scanners or not. But why bother with a company going out of business;
stick with drum scanners from companies that are healthy, such as
Heidelberg or Fuji..
So many scanner companies have disappeared it is hard to keep track.
visited the ScanView headquarters in Copenhagen five years ago and
liked the quality of their high-end scanners such as Scanmate. Subsequently
ScanView was sold in the USA by Howtek. Don't confuse the entry
level Howtek drum scanners with the ScanView flatbeds. ScanView
makes nice flatbeds (though we happen to know the Creo EverSmart
scanner better since we have one in our office). Our favorite flatbed
scanners are the Fuji Lanovia C-550 Sprint, the new Fuji 2750, and
the Creo Supreme.
am not sure of the fate of ScanView or ScanMate products. My impression
is they have not been updated recently. We will check to see at
Warning: Umax claims their model 3000 is as good as a drum
scanner. Not so. It is slow, very very slow. It has a sweet spot down
the middle, the only pace you get full dpi. You do not get full-bed
dpi. Furthermore we received a complaint that the scans were not all
you want drum scan quality, get a real drum scanner. Neither Umax,
not Imacon can approach the output of a real drum scanner.
offers full optical resolution across the entire flatbed surface.
Keep in mind that most other scanners (such as two of the ScanView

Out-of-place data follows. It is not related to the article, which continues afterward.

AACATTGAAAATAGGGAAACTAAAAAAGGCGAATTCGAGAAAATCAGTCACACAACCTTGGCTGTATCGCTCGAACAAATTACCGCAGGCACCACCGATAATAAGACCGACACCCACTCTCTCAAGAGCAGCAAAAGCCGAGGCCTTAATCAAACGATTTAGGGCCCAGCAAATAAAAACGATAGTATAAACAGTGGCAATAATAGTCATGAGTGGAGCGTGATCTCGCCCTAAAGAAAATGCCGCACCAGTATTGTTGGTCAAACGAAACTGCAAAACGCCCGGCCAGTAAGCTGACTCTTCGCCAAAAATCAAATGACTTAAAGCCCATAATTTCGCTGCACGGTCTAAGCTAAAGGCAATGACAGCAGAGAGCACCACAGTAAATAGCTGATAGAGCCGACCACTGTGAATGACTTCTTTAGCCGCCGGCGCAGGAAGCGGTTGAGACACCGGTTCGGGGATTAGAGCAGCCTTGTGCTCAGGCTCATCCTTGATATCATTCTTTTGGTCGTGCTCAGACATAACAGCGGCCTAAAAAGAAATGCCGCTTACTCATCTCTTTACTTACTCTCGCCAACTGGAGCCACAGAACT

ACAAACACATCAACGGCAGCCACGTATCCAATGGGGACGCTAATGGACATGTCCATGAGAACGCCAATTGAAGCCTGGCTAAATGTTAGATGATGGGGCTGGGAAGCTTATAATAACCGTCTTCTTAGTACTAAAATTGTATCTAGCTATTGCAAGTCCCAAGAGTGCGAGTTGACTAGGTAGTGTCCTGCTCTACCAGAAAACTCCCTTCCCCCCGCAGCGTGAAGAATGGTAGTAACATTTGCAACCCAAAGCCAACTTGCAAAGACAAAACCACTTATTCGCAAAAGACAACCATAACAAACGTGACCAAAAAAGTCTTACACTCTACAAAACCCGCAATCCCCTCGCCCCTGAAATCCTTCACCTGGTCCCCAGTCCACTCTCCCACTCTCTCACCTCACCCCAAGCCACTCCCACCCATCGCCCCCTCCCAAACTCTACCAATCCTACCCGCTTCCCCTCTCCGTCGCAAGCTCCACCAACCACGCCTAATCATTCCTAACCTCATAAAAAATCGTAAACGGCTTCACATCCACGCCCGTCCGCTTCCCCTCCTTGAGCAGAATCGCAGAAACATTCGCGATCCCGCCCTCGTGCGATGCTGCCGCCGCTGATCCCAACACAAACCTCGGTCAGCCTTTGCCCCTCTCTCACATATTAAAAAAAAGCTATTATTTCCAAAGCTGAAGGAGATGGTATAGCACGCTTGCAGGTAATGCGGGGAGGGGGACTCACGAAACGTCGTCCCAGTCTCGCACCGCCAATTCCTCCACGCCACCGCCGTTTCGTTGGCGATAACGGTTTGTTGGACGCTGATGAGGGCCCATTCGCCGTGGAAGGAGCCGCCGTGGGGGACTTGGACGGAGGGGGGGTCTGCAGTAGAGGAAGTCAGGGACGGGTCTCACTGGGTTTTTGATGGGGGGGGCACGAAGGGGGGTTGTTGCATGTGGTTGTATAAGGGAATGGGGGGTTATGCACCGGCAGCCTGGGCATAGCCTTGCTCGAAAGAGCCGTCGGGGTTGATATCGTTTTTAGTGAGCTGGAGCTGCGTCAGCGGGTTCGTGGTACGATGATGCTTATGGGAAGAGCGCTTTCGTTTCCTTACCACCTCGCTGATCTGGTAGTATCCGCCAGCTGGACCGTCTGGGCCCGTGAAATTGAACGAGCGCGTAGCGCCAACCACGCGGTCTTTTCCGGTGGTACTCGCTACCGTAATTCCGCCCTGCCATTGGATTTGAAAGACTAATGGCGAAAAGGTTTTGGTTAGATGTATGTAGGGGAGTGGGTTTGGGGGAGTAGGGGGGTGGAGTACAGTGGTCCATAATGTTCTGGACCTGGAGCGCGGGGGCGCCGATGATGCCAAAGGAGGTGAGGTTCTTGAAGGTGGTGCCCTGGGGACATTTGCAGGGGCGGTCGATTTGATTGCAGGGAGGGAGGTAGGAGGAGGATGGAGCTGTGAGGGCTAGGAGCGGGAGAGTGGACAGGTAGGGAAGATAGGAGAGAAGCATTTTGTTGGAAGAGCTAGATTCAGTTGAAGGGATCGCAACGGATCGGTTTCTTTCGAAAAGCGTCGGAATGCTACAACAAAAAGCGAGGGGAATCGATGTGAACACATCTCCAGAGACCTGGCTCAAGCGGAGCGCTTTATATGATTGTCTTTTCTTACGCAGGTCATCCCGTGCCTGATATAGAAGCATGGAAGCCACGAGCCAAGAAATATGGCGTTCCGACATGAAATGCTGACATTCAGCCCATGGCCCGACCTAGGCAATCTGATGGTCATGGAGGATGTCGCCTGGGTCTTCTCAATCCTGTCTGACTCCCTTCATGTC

models) offer full resolution only down a narrow band down the center.
be wary of "interpolated" dpi. Any company that features
an enlargement percentage based on interpolated dpi in their web
site or in their ad brochures is, in my personal opinion, possibly
attempting to dupe a naive buyer into believing that this interpolated
dpi will actually allow a serious enlargement at those grossly inflated
your scanner is good, the true optical dpi will be more than enough
and you won't need any phony interpolated dpi anyway.
Mark II color drum scanner from Screen as well as the drum scanners
from Heidelberg and Fuji get our top ratings for truly professional
hardware and software.
you can't afford these top three, then consider a good 5000 dpi
flatbed such as from Creo, Fuji, Screen, Heidelberg, or Agfa. Creo,
is a flatbed not drum scanner, but quality
is of professional prepress quality. Creo scanners are so well known
worldwide that you can find plenty